Monday, 6 June 2016

Presenting to U3A (the University of the 3rd Age)

Sometimes an opportunity arises that you just can't resist...  
"The University of the Third Age (U3A) movement is a unique and exciting organisation which provides, through its U3As, life-enhancing and life-changing opportunities. Retired and semi-retired people come together and learn together, not for qualifications but for its own reward: the sheer joy of discovery!"
My Grandma used to love her U3A meetings, and so when I heard someone from the materials group was going to speak at one, I just had to invite myself to join him! 
This led to Ben de Laune and I arriving at the front door of a house in Birmingham last Thursday with our demo kits strapped to the back of our bikes and a laptop with some presentations loaded, unsure of what to expect. 

We were welcomed by our host, Monica, and started setting up ready to present. As requested, we had brought printed handouts, although Ben was starting to worry he might have printed the font a bit too small... 

The meeting was 2 hours long, and we presented one at a time with a tea (and biscuit) break with discussion in the middle. Ben presented first on his work, and then I followed. There were 7 in the audience, ranging from people with no scientific background, to a former chemist! Despite this, everyone engaged with our presentations and asked some questions that proved they'd been listening. Very different from academic conferences, when you have to ignore the snoring from the back!

We had a great time, and it seemed as though everyone else did too - here is our feedback from Monica:
"Thank you very much for coming to our meeting on Thursday.  As I hope you could tell from our interactions, we thoroughly enjoyed your presentations and thought your research projects very interesting.  You were both adept at getting down to our (mixed) level.  We would like to keep you on file so that we can track what you are doing.
Thanks again, best wishes and cheers"
The Birmingham U3A group are looking for speakers, so if you're interested get in touch and I'll put you in contact: it's a great experience!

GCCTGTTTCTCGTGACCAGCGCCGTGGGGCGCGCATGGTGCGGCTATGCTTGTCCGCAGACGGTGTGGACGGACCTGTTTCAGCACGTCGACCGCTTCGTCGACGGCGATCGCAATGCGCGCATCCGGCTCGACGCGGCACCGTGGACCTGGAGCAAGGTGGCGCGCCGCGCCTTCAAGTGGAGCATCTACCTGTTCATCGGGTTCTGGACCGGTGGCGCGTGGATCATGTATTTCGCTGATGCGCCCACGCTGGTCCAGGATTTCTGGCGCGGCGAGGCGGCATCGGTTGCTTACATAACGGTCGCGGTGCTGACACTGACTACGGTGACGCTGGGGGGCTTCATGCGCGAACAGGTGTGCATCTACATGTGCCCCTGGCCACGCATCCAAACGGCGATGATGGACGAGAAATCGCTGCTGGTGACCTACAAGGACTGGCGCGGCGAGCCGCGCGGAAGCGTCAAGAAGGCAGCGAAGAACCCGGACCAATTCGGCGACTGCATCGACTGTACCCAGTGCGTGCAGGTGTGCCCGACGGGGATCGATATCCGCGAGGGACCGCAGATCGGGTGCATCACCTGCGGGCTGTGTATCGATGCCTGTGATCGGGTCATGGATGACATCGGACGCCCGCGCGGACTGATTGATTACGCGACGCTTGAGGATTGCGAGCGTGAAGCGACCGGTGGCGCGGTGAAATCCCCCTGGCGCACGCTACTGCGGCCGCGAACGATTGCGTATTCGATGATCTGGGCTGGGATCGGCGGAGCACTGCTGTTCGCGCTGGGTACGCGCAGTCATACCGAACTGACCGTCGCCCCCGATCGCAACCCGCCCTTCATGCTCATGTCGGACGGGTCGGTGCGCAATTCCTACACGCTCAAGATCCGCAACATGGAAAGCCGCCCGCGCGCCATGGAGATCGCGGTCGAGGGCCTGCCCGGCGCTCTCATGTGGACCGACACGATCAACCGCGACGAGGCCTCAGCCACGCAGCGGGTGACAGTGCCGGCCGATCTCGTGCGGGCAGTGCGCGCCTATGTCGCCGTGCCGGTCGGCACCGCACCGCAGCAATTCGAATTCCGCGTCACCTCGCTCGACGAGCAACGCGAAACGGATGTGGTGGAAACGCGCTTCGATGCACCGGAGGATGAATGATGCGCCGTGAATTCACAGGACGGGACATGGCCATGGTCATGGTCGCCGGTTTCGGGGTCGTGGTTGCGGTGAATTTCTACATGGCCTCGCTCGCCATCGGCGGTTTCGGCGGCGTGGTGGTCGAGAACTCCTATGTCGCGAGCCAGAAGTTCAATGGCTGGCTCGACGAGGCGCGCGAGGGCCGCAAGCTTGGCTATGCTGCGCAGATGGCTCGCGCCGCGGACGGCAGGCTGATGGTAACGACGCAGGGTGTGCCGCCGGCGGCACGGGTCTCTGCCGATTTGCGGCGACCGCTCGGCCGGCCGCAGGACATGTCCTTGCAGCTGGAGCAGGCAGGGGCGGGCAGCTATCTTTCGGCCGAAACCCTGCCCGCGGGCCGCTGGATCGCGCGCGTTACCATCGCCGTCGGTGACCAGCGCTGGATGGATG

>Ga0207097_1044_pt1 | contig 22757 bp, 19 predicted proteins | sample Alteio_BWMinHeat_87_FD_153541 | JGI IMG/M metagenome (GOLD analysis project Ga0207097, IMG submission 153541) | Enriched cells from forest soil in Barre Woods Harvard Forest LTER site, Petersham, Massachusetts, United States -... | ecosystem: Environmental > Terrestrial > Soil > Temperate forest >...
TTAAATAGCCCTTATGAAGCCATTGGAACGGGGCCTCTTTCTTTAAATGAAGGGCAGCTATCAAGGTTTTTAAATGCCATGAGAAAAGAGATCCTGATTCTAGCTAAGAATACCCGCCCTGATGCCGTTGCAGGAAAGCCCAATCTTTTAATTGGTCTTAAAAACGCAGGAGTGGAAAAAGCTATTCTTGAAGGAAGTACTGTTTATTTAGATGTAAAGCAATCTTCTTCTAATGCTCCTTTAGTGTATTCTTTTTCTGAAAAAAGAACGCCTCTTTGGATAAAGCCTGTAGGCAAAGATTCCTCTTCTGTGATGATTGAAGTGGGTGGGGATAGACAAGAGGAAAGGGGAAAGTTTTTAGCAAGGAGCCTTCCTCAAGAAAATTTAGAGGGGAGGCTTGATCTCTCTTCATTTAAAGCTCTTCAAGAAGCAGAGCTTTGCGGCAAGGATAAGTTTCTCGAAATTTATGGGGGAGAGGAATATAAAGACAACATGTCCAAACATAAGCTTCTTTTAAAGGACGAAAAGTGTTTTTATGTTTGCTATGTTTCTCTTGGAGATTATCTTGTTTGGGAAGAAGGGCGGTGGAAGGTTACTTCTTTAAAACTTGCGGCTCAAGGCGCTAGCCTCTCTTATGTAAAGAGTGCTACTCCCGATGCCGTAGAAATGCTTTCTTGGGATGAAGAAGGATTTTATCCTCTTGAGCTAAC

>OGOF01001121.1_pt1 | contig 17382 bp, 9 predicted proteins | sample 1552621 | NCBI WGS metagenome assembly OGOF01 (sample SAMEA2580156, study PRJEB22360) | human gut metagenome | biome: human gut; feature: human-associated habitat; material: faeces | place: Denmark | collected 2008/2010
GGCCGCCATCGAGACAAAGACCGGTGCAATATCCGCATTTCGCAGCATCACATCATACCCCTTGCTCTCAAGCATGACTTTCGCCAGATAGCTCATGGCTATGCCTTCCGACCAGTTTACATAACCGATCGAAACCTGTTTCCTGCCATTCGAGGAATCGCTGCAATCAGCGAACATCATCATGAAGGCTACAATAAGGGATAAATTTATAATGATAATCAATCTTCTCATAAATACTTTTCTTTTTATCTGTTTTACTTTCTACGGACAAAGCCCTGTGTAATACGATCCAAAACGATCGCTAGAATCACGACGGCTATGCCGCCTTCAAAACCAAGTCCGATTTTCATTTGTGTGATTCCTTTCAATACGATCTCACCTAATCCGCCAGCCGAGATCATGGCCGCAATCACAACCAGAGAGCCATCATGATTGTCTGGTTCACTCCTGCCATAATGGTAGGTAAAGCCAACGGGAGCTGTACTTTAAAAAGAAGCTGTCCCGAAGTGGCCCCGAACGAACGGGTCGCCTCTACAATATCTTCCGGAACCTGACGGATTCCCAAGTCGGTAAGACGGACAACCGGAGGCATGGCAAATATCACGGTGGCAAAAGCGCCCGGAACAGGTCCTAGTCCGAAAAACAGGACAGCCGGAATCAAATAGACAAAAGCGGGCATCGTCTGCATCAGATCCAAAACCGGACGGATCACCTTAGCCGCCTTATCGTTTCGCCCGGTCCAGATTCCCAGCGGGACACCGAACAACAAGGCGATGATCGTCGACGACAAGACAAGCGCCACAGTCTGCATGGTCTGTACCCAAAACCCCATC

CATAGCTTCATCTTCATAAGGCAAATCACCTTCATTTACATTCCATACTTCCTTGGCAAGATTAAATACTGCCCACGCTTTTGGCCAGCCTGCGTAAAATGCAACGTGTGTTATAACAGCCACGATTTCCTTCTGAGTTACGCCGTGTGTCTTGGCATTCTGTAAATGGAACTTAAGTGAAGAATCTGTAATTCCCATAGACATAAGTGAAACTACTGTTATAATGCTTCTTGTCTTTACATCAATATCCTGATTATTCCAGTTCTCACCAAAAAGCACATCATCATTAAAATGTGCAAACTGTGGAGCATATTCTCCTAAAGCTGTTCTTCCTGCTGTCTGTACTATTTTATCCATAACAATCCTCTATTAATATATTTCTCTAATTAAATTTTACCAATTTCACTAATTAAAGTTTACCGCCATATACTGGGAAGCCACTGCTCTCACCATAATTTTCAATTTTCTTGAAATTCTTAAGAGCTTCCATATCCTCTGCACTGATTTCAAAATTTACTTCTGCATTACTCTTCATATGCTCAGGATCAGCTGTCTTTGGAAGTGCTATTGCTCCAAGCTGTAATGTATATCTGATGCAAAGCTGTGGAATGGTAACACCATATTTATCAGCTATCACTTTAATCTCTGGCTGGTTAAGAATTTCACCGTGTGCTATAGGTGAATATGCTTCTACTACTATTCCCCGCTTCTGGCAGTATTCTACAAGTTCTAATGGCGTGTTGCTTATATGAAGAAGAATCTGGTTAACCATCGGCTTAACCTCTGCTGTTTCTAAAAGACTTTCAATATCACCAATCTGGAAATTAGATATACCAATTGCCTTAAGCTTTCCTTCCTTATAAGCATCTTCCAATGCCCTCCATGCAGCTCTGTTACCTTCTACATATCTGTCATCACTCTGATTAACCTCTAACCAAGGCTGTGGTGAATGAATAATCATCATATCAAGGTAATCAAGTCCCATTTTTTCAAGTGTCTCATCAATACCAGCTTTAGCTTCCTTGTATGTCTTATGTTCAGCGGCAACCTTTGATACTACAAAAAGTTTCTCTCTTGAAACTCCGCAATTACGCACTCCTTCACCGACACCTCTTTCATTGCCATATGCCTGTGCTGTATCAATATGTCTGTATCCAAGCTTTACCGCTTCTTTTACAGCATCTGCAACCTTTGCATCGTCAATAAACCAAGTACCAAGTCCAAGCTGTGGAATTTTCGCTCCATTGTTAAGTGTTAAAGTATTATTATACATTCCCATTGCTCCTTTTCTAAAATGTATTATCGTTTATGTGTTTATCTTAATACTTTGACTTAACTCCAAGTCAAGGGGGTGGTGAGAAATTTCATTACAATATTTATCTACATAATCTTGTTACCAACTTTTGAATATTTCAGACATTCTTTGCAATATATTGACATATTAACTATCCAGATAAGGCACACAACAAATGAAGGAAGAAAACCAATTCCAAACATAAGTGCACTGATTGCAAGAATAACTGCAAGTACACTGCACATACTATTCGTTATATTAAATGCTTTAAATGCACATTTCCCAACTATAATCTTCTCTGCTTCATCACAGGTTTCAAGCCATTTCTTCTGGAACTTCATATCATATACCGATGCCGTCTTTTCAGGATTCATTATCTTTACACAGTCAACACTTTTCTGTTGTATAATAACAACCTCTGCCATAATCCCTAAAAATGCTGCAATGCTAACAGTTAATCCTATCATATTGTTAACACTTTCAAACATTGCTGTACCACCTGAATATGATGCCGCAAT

Friday, 3 June 2016

"Meet the Expert" at ThinkTank science museum

On Tuesday I went down to the ThinkTank with some other researchers from the Materials group here at the University of Birmingham School of Chemistry (@chembham) for an event they run every half term called "Meet the Expert". 
For this event, a group of researchers (in our case, 4 of us) get a spot on the museum floor to do some live demos and get people engaged with their research topic. 

We were talking about magnetism, superconductivity and electricity generation. And, more importantly, how the research in the department is developing new materials that may be important in these areas in the future. 

The use of liquid nitrogen turned out to be a big draw for the crowds, but I was impressed by the length of time people spent with us. They really wanted to hear more, not just see the "headline" demo and then carry on. We got some really interesting questions and comments from both children and their parents when discussing magnetism and superconductivity. My favourite comment was "It's not magic - it's science!" in relation to the floating magnet experiment shown below (explained here).

We found the best experiments were those that had obvious results, for instance a light becoming brighter when a cable supplying electricity to the bulb was dipped into liquid nitrogen, but also the models of the materials went down really well, especially alongside the real thing. 

We also had some electrochemistry experiments people could get involved with including a simple battery using copper and zinc, and some different water splitting experiments. This led on to my favourite topic: hydrogen! This is where I came in, showing off our model fuel cell car complete with refueling station (explained in full by me in this video).  

It turns out I am rubbish at steering remote control cars, but I managed to avoid tripping any visitors up! It was a great day - thanks so much for ThinkTank for having me, and to Professor Greaves, Dr. Horsewell and Dr. de Laune for letting me join in.